The Philosophical Investigations
According to the Tractatus language is a picture of reality: language depicts the logical structure of facts. Wittgenstein's repudiation of this view is one characteristic difference between his earlier and later work, between the Tractatus and the Philosophical Investigations. Naturally there was a period of transition, a period when Wittgenstein was moving away from the ideas in the Tractatus before decisively rejecting them, a period when the ideas in the Philosophical Investigations were beginning to take shape. This period is said to have fallen within the years 1930 to 1934. The story of how Wittgenstein came to doubt and then reject the picture theory is this. A Cambridge colleague was the Italian economist Piero Sraffa with whom Wittgenstein often discussed philosophy.1 One day when Wittgenstein was defending his view that a proposition has the same logical form as the fact it depicts, Sraffa made a gesture used by Neapolitans to express contempt and asked Wittgenstein what the logical form
49 of that was. According to Wittgenstein's own recollection, it was this question which made him realize that his belief that a fact could have a logical form was untenable. 1
The repudiation of this beliefhad far-reaching implications for the whole theory expounded in the Tractatus: for the picture theory is a basic one, and, without it, none of the central points of the argument could be sustained. No unbroken line leads from the Tractatus to the Philosophical Investigations; there is no logical sequence between the two books, but rather a logical gap. The thought of the later work is a negation of the thought of the earlier. But of course the Philosophical Investigations is much more than a repudiation of the Tractatus - it is that only incidentally - what gives the second book its importance is that it contains the mature philosophy of the later Wittgenstein. The Philosophical Investigations introduces a new chapter in the history of philosophy. It is not just a continuation or development of the thought of others. It is something wholly original. 2
We have spoken of the well-established idea that a word has meaning in being the name of something. A word, on this view, represents, or refers to something, and to ask what a word means is to ask what it stands for. The word 'apple' is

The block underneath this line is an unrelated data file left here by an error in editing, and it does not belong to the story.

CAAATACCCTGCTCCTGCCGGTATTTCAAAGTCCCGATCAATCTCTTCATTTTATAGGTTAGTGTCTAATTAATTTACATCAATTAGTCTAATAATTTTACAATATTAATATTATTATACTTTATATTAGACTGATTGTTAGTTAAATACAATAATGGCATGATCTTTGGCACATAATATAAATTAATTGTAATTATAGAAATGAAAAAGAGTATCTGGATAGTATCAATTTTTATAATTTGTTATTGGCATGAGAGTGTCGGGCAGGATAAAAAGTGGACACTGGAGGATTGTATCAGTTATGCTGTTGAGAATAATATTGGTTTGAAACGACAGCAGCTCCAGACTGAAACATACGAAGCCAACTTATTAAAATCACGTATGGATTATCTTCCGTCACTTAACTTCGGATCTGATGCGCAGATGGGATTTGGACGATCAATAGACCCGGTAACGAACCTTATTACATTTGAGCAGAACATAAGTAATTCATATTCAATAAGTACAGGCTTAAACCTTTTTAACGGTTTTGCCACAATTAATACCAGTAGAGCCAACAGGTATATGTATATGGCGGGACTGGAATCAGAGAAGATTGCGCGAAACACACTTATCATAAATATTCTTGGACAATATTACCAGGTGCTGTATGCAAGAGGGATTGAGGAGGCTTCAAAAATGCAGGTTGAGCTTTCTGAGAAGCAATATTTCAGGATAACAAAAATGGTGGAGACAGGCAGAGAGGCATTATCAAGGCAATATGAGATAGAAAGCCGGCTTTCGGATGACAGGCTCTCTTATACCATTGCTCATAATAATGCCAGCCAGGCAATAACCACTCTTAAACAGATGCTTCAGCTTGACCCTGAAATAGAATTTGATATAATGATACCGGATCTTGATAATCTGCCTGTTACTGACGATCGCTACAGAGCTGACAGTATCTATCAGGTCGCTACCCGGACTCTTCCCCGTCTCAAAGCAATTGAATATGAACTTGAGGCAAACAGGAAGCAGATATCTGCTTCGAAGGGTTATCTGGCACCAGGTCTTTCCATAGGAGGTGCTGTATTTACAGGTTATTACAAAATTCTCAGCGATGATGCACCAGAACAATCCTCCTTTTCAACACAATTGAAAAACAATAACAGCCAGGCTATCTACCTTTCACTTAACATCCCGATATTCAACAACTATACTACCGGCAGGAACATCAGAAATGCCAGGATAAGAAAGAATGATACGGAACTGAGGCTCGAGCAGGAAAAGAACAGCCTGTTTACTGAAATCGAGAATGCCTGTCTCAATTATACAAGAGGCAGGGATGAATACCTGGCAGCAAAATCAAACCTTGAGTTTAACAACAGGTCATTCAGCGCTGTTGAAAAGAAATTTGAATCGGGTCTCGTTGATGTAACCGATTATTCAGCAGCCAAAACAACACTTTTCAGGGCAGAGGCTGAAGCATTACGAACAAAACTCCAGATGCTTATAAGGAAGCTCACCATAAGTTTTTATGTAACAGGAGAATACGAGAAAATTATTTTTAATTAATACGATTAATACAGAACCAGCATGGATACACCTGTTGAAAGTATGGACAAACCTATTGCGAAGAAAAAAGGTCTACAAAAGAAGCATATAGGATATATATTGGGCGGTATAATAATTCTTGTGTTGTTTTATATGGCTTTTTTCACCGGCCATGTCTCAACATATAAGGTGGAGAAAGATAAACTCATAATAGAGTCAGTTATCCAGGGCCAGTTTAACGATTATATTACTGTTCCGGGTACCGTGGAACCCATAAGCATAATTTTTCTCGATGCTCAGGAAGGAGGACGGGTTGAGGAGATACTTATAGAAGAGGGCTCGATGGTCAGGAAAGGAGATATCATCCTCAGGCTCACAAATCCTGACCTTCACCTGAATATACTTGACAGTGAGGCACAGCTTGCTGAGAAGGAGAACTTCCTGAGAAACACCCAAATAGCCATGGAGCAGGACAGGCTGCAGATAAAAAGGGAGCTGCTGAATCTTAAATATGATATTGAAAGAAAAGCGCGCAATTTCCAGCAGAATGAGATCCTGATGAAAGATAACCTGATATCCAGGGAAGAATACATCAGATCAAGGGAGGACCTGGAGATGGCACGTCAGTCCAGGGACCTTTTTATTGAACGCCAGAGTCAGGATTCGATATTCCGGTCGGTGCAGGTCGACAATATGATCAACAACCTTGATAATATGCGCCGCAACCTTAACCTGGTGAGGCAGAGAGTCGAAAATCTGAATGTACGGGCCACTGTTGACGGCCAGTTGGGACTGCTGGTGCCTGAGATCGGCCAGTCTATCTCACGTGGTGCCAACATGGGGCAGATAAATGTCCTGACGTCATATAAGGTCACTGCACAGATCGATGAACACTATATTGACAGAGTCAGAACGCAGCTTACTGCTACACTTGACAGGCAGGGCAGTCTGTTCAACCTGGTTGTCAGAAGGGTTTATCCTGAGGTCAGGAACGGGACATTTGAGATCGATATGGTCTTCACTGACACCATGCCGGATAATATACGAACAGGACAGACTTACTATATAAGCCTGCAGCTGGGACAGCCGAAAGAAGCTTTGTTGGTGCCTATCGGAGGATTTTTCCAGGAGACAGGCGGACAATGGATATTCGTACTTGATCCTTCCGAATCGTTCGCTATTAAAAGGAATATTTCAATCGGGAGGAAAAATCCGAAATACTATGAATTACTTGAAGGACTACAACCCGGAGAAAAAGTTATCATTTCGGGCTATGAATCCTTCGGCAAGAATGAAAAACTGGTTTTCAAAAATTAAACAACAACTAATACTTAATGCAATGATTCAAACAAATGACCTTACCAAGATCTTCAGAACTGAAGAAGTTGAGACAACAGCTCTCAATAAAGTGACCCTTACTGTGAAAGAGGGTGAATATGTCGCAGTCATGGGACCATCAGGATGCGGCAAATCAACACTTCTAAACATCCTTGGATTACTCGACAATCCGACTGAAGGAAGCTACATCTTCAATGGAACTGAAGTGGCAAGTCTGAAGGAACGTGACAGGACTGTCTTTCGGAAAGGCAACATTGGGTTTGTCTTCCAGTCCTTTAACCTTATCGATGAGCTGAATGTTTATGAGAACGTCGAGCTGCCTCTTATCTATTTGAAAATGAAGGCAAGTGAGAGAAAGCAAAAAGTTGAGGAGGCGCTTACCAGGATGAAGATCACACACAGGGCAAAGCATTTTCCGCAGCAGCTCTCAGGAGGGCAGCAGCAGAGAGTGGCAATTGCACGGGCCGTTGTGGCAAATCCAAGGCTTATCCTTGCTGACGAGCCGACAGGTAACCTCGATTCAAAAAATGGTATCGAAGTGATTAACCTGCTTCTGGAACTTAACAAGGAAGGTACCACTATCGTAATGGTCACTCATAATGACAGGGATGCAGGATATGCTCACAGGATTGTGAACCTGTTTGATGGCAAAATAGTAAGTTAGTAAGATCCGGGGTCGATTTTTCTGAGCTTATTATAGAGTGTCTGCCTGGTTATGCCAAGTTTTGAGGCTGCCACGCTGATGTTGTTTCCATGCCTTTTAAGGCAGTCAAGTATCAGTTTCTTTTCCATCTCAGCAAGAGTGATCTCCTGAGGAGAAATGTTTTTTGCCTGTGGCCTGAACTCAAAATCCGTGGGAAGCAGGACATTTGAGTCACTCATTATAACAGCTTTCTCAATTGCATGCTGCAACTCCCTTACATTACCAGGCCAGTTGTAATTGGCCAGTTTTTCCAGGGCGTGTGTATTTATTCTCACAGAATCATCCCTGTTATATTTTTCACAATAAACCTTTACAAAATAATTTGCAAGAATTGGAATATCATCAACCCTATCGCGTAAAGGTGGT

the name of the fruit that grows on the apple tree, and this fruit is what the word 'apple' means. In the same way the word 'red' is understood to represent the red colour which is seen in various places. No great difficulties are raised by saying that 'a red apple' refers to, and therefore means, a red apple. It becomes more difficult if instead of 'a red apple' I say 'five red apples'. For what does the word 'five' refer to? This is much harder to answer. I can point to an apple and a red coloured patch, but I cannot point to the number five. According to Wittgenstein it would be a mistake to ask what the word 'five' means if it is taken as a question about what the word 'five' names or refers to. Suppose, says Wittgenstein, that I send someone shopping and give him a slip marked 'five red apples'. To the shop-keeper it has the following meaning: he goes to the box marked 'Apples' and opens it; he then looks up the word 'red' in a colour chart and finds a colour sample beside it; then he recites the cardinal numbers up to the number 5 and for each number he takes from the box an apple of the colour which corresponds to the sample. The test of the shop-keeper's understanding what is written on the slip is that he acts as he does. That he understands 'five' is shown by his counting from one to five and stopping (after taking an apple for each number) when he has reached 'five'. If 'four' or 'six' had been written on the slip and he, still in good faith, had acted as he did, it would prove that he had not understood the meaning of these cardinal numbers. What is decisive is how the word 'five' is used. If one asks what the word 'five' names, the question is based on a misunderstanding; the appropriate question is to ask, how the word 'five' is used. 1
Now it is possible to imagine a primitive language-situa-
tion or language-form - what Wittgenstein calls a languagegame - where there would be some reason for maintaining that the meaning of a word is the thing to which it refers. It is conceivable that the conversation between a skilled workman and his mate might consist of names only, that is, the names of the tools needed by the workman and handed to him by his mate every time that he mentions one of them. Such a language - or a language-game - consists of names only, and in order to master the language one must learn what the individual names refer to.